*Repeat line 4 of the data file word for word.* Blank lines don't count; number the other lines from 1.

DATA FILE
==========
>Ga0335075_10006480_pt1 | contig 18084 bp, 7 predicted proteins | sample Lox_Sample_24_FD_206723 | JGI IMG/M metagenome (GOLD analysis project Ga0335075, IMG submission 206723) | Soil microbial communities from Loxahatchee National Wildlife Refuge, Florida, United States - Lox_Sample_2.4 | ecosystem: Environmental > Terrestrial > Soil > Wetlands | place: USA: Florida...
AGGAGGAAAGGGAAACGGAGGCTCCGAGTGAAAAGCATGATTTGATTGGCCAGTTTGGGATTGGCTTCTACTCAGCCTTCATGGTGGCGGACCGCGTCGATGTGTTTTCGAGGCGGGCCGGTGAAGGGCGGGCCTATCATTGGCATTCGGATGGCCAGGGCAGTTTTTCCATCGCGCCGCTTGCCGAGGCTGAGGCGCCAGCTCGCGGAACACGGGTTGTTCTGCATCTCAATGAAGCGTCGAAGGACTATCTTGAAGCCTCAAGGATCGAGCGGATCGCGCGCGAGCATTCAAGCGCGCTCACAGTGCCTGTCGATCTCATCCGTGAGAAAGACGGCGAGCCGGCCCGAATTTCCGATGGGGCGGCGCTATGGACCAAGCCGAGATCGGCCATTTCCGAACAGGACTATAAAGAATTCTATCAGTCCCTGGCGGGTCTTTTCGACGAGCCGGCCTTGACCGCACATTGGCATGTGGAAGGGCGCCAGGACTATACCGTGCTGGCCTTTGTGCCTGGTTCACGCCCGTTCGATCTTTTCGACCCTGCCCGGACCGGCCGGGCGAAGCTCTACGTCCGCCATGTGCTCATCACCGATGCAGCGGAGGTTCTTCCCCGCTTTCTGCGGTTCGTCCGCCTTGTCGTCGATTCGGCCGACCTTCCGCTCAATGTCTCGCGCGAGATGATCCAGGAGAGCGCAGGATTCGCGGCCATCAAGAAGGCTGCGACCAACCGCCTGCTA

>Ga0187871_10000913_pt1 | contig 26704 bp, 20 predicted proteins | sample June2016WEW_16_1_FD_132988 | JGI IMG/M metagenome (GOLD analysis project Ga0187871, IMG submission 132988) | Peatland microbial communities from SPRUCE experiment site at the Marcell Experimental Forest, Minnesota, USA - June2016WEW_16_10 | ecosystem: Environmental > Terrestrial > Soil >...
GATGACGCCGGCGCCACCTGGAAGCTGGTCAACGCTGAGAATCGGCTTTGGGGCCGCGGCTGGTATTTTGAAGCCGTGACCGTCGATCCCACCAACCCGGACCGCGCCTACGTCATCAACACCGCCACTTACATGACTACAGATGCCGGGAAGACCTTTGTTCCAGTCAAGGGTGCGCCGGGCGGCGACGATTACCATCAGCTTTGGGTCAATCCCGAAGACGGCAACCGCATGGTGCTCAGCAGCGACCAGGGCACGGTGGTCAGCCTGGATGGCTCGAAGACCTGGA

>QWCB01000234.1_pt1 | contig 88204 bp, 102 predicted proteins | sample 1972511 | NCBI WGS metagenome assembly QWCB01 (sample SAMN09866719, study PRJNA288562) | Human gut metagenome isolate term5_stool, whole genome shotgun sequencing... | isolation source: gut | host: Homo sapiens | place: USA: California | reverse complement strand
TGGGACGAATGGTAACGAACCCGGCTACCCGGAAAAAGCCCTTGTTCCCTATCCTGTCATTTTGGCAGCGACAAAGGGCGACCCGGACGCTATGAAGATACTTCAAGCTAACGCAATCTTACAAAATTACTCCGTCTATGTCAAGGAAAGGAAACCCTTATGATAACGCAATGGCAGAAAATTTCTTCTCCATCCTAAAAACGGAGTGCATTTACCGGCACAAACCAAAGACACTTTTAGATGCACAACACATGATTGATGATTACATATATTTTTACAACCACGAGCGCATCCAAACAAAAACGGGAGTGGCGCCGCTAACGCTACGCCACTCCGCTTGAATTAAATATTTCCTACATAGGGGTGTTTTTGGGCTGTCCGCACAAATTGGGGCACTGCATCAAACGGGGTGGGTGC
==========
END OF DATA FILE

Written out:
GATGACGCCGGCGCCACCTGGAAGCTGGTCAACGCTGAGAATCGGCTTTGGGGCCGCGGCTGGTATTTTGAAGCCGTGACCGTCGATCCCACCAACCCGGACCGCGCCTACGTCATCAACACCGCCACTTACATGACTACAGATGCCGGGAAGACCTTTGTTCCAGTCAAGGGTGCGCCGGGCGGCGACGATTACCATCAGCTTTGGGTCAATCCCGAAGACGGCAACCGCATGGTGCTCAGCAGCGACCAGGGCACGGTGGTCAGCCTGGATGGCTCGAAGACCTGGA